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It's Been Said Before

By Orin Hargraves

It's Been Said Before "examines why certain phrases become clichés and why they should be avoided -- or why they still have life left in them."

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How do you pronounce biopic, synod, and Breughel? - and why? Do our cake and archaic sound the same? Where does the stress go in stalagmite? What's odd about the word epergne? As a finale, the author writes a letter to his 16-year-old self.

Academic Paper

Title: Celtic Influence in English? Yes and No
Author: Theo Vennemann
Email: click here TO access email
Institution: Ludwig-Maximilians-Universität München
Linguistic Field: Historical Linguistics; Syntax; Text/Corpus Linguistics
Subject Language: English
Abstract: Compared to German Ja and Nein, English Yes and No are used less frequently, and often in combination with short sentences consisting of a pronoun and an auxiliary or modal verb: Yes I will; No I won't. When such a short sentence is used, Yes and No may be omitted: I will; I won't; I do; I don't; He can; They certainly won't. This difference in usage is established (1) by comparing the marriage vow in German and English, where the officiant's question is answered by Ja in German but by I will or I do in English; (2) by citing material from a practical grammar for German students of English; and (3) by studying the way Shakespeare has his figures answer decision questions, or Yes/No-questions, in comparison with Schlegel's way of rendering their answers in his German translation. Next it is shown that Shakespeare's way, which is essentially the same as modern usage, differs radically from earlier English usage up to Chaucer's Canterbury Tales (1388–1400) and Troilus and Cresseide (1382–6) and the anonymous York Plays (fourteenth century) and Towneley Plays (late fourteenth century), which all reflect the Germanic usage, essentially the same as in German. It is concluded that the modern English usage arose during the two centuries between Chaucer and Shakespeare, as a Late Middle English and Early Modern English innovation. As for the reason why English developed this un-Germanic way of answering decision questions, reference is made to Insular Celtic: decision questions are answered with short sentences in both Irish and Welsh, and this usage is old in both languages. The viability of this contact explanation is underlined by Irish English, where Yes and No are used even less frequently than in Modern Standard English, and short sentences are the normal way of answering decision questions.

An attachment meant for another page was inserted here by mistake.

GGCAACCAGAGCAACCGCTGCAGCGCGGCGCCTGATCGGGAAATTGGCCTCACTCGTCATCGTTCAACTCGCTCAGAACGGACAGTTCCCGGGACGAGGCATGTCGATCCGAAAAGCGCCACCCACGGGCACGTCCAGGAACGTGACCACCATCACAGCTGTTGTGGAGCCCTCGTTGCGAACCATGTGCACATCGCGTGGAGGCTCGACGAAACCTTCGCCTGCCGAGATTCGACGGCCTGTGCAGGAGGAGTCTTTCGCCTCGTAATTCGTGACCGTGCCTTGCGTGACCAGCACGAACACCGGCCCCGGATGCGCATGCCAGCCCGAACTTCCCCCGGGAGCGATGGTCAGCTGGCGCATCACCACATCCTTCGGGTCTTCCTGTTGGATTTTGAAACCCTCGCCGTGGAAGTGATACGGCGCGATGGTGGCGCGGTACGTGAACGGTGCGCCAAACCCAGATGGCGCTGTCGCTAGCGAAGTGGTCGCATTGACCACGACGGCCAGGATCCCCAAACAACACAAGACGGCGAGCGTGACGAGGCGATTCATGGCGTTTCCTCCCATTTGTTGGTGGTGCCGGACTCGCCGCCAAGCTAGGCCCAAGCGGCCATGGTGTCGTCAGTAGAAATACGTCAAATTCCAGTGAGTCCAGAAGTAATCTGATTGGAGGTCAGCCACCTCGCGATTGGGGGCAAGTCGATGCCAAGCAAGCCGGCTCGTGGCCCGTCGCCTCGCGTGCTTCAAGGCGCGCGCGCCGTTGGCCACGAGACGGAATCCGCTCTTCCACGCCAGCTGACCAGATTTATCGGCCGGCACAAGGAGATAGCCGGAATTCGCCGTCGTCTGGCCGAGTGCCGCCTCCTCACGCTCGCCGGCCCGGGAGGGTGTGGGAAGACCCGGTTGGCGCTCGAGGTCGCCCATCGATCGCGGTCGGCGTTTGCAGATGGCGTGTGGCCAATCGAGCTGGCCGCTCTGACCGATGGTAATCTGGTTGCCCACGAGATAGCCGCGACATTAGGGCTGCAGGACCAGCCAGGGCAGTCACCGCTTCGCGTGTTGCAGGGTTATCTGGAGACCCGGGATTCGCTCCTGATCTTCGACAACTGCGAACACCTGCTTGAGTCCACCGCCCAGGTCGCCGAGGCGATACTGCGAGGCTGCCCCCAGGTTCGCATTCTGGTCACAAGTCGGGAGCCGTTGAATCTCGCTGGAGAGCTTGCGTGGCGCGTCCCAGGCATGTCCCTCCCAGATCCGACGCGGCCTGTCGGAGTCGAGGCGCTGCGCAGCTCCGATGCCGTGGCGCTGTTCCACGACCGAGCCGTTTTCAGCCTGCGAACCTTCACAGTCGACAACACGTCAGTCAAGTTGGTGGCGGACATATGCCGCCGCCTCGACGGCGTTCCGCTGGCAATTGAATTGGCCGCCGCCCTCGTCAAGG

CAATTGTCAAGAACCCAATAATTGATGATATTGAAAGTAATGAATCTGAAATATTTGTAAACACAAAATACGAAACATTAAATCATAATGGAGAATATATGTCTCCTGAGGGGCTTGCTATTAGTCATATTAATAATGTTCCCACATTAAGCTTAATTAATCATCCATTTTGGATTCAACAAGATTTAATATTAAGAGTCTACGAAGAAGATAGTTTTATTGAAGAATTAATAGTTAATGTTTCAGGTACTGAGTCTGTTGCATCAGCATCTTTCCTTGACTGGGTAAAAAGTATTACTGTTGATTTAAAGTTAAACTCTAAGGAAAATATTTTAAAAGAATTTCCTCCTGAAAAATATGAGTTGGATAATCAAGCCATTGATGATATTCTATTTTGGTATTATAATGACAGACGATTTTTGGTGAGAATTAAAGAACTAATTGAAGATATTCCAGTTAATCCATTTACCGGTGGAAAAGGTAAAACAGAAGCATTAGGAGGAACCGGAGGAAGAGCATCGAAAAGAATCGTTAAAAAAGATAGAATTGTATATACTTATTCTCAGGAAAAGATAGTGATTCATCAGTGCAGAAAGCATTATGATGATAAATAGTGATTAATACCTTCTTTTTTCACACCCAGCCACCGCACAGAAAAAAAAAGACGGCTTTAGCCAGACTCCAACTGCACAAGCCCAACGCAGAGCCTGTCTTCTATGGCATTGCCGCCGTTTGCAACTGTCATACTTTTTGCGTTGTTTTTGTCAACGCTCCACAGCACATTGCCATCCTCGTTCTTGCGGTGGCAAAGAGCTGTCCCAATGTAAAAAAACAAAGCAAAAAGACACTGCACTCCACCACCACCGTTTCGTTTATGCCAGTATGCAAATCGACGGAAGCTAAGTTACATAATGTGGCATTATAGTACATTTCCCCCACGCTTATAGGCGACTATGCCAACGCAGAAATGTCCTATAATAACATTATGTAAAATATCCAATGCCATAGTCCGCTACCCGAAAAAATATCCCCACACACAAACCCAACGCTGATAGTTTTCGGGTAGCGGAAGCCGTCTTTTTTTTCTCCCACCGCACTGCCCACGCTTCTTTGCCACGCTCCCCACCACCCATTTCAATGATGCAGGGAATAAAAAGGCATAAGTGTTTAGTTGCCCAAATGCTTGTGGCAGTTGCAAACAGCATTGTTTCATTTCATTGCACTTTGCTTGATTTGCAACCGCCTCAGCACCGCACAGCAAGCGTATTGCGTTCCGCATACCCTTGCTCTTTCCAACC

This article appears IN English Language and Linguistics Vol. 13, Issue 2.

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